We should see at least two new 650B x 38mm tires this year—the size many feel is ideal for this wheel—and I think they’ll be better quality than anything we’ve seen previously. It’s maybe not the ideal go-fast tire size but it is comfortable, grippy, and elegantly classic-looking.
PB—How would you compare/contrast the use of 650B wheels to the newish road bike category of endurance bikes like the Specialized Roubaix, Trek Pilot and Felt Z-series which share a longer wheelbase, slacker head tube angle, more fork rake and longer head tube resulting in a higher bar position?
SH—I wouldn’t really compare them at all. The three you mention are closer to our own Strada Bianca and to the Moots Mootour/IF Club Racer/ Co-Mo Nor’wester than they are to a 650B bike like the Rivendell Saluki or Tournesol Pavé. I think most 700C bikes are good for moving a rider and (maybe) a small load over a variety of road surfaces but as the load increases—or the surface becomes less smooth—then smaller wheels with bigger tires start to make more sense. But I like that bigger companies are offering bikes that aren’t simply dumbed-down Pro Tour race bikes, that they’re entertaining the idea there might be more riding experiences to be had than simply hammering along a road in mad pursuit of … what?
PB—Let’s talk a practical consideration: For better or worse, most riders on most group rides are running a 23mm tire at 8 bar (and some guys are running pressure much higher than that). Rolling resistance is much lower than running a 28mm tire at 7 bar or less. That’s some noticeable extra wattage you have to put out to maintain pace with the ride. Do you maintain that these bikes are appropriate for most roadies?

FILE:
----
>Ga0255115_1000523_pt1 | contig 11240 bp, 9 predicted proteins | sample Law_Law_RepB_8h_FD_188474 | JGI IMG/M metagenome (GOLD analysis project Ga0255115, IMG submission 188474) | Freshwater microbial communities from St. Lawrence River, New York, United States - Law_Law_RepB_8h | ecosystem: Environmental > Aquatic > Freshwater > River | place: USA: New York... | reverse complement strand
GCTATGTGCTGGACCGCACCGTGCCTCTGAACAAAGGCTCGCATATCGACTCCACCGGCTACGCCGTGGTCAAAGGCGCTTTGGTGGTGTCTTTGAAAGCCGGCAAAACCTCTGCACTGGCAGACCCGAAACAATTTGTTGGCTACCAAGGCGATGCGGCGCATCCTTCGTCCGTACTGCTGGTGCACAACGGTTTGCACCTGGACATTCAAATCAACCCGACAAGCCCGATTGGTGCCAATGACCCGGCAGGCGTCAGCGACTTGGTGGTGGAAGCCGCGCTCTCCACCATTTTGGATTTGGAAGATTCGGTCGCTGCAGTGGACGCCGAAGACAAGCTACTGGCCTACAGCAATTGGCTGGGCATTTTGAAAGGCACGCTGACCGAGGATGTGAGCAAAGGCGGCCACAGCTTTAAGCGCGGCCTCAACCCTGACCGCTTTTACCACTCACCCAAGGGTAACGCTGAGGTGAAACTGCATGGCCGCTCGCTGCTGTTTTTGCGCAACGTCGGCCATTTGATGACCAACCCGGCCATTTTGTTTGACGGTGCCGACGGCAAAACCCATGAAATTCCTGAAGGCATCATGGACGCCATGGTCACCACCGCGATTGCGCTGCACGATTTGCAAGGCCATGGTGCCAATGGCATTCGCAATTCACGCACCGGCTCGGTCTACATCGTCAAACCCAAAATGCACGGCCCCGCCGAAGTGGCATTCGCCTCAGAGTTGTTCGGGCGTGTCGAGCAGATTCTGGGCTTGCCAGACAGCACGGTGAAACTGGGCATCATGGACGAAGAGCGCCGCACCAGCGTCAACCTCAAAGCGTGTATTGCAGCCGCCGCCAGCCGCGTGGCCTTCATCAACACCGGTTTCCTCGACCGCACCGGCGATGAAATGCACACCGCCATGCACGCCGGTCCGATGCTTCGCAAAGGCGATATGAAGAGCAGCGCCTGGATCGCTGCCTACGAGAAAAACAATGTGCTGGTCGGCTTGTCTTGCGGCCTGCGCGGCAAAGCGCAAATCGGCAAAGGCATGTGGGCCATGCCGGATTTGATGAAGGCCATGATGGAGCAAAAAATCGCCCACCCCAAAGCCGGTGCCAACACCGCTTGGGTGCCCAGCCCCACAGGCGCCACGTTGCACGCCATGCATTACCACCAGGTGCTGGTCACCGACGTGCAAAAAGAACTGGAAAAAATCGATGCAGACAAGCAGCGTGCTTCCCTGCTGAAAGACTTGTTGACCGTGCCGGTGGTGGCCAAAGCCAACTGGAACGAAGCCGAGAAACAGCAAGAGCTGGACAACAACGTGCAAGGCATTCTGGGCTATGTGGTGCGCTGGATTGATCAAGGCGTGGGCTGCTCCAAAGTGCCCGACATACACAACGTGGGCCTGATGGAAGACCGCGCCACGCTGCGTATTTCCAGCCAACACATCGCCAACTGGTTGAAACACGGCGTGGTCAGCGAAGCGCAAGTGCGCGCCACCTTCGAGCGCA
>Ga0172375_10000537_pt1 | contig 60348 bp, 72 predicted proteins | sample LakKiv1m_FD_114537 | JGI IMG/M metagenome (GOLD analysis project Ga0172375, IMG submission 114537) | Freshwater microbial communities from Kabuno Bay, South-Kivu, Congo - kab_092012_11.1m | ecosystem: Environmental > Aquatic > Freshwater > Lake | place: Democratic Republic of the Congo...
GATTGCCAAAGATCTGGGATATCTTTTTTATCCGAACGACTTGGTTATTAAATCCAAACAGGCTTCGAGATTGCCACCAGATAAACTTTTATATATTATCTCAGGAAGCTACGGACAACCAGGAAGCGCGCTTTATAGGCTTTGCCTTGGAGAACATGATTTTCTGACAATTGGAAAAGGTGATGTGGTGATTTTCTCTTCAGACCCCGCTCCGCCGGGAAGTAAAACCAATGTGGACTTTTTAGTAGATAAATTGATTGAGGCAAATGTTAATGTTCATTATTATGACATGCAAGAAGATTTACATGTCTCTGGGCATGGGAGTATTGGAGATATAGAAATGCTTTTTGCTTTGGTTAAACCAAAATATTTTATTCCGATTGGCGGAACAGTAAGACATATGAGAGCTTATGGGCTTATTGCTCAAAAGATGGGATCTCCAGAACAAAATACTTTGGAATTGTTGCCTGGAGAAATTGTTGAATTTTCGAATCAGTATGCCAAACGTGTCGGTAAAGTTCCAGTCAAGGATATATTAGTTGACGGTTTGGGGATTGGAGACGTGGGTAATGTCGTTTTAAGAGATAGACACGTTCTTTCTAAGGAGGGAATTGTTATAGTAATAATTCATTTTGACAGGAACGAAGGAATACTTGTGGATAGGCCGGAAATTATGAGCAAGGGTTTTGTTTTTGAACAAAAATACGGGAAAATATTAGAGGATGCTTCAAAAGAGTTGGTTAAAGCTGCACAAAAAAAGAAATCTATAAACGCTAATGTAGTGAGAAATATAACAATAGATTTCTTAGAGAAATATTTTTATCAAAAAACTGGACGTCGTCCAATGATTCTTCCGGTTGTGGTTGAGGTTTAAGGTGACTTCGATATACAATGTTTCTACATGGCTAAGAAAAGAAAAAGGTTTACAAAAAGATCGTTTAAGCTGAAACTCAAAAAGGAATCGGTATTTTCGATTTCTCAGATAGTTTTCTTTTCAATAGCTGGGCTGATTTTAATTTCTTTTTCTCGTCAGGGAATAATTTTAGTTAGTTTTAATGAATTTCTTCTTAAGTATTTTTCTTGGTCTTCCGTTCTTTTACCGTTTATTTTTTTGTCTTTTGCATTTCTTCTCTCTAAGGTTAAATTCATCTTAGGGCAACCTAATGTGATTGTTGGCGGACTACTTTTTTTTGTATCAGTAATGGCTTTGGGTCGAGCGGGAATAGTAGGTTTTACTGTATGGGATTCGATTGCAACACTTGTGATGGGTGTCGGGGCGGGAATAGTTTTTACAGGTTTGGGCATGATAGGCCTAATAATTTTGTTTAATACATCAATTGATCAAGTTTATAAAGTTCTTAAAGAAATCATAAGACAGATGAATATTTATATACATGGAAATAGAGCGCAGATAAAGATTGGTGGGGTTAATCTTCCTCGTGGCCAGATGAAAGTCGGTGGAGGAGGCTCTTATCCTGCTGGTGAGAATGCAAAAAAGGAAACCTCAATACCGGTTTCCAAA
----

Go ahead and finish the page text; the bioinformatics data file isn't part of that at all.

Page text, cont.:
SH—Well Patrick, I’ll have to disagree here with you here: I don’t think that skinny tires pumped hard roll much faster than fatter tires run slightly softer. I agree they FEEL faster because you’re getting more feedback from the road surface and you’re bouncing over all the little bumps and most folks think that feels like speed. I like my skinny tires for some riding and I like the fatties for other rides. I do notice the larger tires seem a little more sluggish to accelerate, which they should as it’s more weight to get moving. But on gravel or on a bumpy road, I’ll take the bigger tire as they feel smoother when rolling and more planted in corners. Horses for courses, as they say.
PB—If you could only ride one bike, a bike that needed to be versatile enough to do your favorite group rides and more, what would that bike be? What size wheels would it have? What would the geo be? What frame material? And heck, what parts would you put on it?
SH—It’d be a welded steel frame from light tubing, probably with a steel fork and for 57mm-reach calipers, same as our Classic model. 700c x 25 or 28mm tires for the day-to-day stuff, maybe 24mm Vittoria Pavé with fenders for the six damp months a year up here, 33.3mm tires for the epic rides. 73 X 72.8, 46mm rake, 70mm BB drop, chainstays at 420mm. I like handbuilt wheels, anything from the Chris King catalog, and SRAM Force is my current favorite kit. Thomson, Fi’zi:k, Deda Zero100 bars, King Cages … bliss.
PB—How many people actually work for Hampsten? Tell us a bit more, if you would, about Max and Martin.
SH—Hampsten is me as the only full-time employee. I have a part-time mechanic, Chris Boedecker, who helps with assembly, repairs, and wheelbuilding as needed. Max does the in-house welded frames and has been building our custom racks, Martin does all of our lugged frames/forks and makes our extra brazed forks as needed.
Max Kullaway started at Rhygin, then moved over to Merlin where he learned to weld – this was back in their days in MA – then worked at Seven until moving out here a couple of years ago. He’s working at a local metal fabrication outfit and also welding titanium frames for Davidson. He and fellow ex-Sevenite, Bernard Georges, have started their own framebuilding gig called 333fab—say “triple-three-fab”—building steel and ti frames for both road and cyclocross. In his spare time Max welds some frames for me, here at my shop – he’s a busy lad!